Have you ever noticed that some people develop a preference for things/people that are more familiar to them than others? If you have been in a situation before, would you choose a solution you are well aware of or go for something entirely new? Most people are likely to choose the former. Several research professionals studying the mere exposure effect have found that brief exposure to a stimulus before builds up as an automatic preference over time.
Various scientists have studied the mere exposure effect for decades. Gustav Fechner carried out the earliest known study on this effect in 1876. Edward Titchener recorded it, described it as the glow of warmth felt by an individual in the presence of something familiar.
Several other researchers, such as Robert B. Zajonc, continued to explore this effect. Zajonc is the best-known scholar that developed the mere-exposure product and reported its findings in the article “Attitudinal Effects of Mere Exposure,” published in 1968. Experimental and correlational studies showed how living beings exhibit fear or resistance to novel things. However, the fear reduces with enough exposure and liking towards the new thing increases.
At first, Zajonc experimented with language and the frequency of words used. He demonstrated similar results for variousa range of stimuli, such as drawings, expressions, nonsensical words, and ideographs, judging by multiple procedures, such as liking, pleasantness, and forced-choice measures.
What is the mere exposure effect?
The mere exposure effect can be defined as repeated encounters to a specific stimulus multiple times. This stimulus over time grows on a person automatically becomes used to it and selects it. Just the slightest exposure to a stimulus is enough for a person to perceive it, which is a fascinating phenomenon and often gives rise to choices and biases.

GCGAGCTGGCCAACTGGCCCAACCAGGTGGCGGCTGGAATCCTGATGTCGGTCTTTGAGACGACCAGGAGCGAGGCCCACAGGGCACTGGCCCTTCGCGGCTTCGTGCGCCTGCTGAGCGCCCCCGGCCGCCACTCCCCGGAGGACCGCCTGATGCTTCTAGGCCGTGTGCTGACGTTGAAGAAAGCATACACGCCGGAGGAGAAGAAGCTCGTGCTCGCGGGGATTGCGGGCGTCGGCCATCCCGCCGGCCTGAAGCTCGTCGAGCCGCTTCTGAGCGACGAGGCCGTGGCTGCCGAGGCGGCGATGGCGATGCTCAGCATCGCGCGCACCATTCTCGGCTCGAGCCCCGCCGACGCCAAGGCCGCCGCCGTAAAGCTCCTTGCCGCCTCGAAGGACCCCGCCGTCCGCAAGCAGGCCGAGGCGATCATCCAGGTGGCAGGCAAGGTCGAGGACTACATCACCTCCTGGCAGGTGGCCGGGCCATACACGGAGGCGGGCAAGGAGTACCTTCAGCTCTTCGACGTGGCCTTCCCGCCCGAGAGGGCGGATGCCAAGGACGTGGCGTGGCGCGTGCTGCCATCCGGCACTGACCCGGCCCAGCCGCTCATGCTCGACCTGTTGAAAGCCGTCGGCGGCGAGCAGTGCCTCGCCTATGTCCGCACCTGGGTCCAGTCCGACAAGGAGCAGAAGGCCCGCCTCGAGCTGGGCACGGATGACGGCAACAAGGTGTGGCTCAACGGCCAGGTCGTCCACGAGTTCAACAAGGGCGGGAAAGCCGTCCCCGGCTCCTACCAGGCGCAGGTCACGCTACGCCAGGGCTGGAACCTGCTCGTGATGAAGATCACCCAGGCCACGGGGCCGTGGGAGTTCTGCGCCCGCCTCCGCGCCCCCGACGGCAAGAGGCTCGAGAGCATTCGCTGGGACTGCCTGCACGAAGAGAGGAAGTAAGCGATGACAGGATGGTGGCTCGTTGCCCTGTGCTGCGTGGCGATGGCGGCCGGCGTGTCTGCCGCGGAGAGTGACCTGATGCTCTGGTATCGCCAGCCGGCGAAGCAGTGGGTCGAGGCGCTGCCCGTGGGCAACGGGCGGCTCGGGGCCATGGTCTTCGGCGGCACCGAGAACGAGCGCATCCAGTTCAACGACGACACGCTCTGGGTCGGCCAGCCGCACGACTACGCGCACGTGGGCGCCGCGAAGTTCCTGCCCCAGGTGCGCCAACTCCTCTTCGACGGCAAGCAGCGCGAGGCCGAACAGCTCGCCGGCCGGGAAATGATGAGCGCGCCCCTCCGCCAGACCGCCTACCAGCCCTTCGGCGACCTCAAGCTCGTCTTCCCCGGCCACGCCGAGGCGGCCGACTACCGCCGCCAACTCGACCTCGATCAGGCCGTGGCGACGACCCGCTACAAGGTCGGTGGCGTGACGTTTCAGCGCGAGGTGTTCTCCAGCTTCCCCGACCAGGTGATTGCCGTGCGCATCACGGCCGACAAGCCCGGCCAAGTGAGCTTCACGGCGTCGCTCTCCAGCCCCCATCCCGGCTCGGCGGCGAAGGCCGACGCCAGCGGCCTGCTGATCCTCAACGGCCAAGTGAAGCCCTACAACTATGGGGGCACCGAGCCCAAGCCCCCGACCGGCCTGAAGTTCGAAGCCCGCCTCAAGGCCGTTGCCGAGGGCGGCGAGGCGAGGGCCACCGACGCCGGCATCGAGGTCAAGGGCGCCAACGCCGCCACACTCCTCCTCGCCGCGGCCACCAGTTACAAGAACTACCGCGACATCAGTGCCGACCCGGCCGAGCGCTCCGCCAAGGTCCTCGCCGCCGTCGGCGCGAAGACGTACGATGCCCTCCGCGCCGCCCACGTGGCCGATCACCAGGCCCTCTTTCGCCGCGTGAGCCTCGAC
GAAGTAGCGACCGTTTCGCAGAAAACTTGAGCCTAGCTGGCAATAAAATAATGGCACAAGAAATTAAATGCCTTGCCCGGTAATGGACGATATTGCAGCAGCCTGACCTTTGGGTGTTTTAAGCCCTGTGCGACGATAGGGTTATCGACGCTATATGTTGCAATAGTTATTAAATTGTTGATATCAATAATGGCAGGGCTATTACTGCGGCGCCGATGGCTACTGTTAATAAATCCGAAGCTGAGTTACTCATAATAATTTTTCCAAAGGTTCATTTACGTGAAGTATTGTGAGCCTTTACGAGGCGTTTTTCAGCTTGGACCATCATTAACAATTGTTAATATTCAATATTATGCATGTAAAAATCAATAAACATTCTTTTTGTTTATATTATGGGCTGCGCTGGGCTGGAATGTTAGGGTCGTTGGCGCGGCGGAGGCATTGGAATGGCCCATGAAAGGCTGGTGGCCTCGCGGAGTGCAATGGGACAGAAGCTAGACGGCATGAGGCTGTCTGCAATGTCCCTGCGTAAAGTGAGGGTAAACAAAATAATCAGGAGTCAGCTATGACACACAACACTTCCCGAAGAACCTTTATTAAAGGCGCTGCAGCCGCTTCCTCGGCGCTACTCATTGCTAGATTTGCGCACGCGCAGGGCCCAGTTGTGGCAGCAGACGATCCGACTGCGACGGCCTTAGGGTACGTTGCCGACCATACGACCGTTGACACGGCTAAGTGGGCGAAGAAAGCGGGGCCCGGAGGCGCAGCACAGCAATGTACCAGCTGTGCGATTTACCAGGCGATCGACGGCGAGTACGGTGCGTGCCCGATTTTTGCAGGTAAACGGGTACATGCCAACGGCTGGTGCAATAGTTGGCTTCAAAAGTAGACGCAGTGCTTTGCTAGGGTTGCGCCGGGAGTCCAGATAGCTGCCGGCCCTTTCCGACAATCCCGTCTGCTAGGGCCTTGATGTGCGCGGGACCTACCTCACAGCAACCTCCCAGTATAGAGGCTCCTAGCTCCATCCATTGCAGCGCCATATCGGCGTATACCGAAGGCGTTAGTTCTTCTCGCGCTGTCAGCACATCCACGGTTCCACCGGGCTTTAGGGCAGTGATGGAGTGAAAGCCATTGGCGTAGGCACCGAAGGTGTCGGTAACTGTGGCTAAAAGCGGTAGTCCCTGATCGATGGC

For example, even being slightly exposed to colour is enough to become preferred over colours that one has not seen before.
This phenomenon has extensive personal and social implications. It may influence who people become attracted to, what products, entertainment, and art they enjoy and purchase, and even influence their moods.
The four common areas in which mere exposure occurs:
1. Sales and Advertising:
Repetitions make the consumers remember the products or services, which unconsciously affects their purchasing behaviour. Marketing and advertising campaigns work on this principle to generate more profit. They run ads so that their brand registers in the consumers’ brains, thus making them more likely to buy their products.
2. Personal Relationships:
In many studies of interpersonal relationships and attraction, Observation tells usit has been observed that the more often someone sees a person, the more pleasing and attractive they find that person. The mere exposure to someone boosts chances of liking them.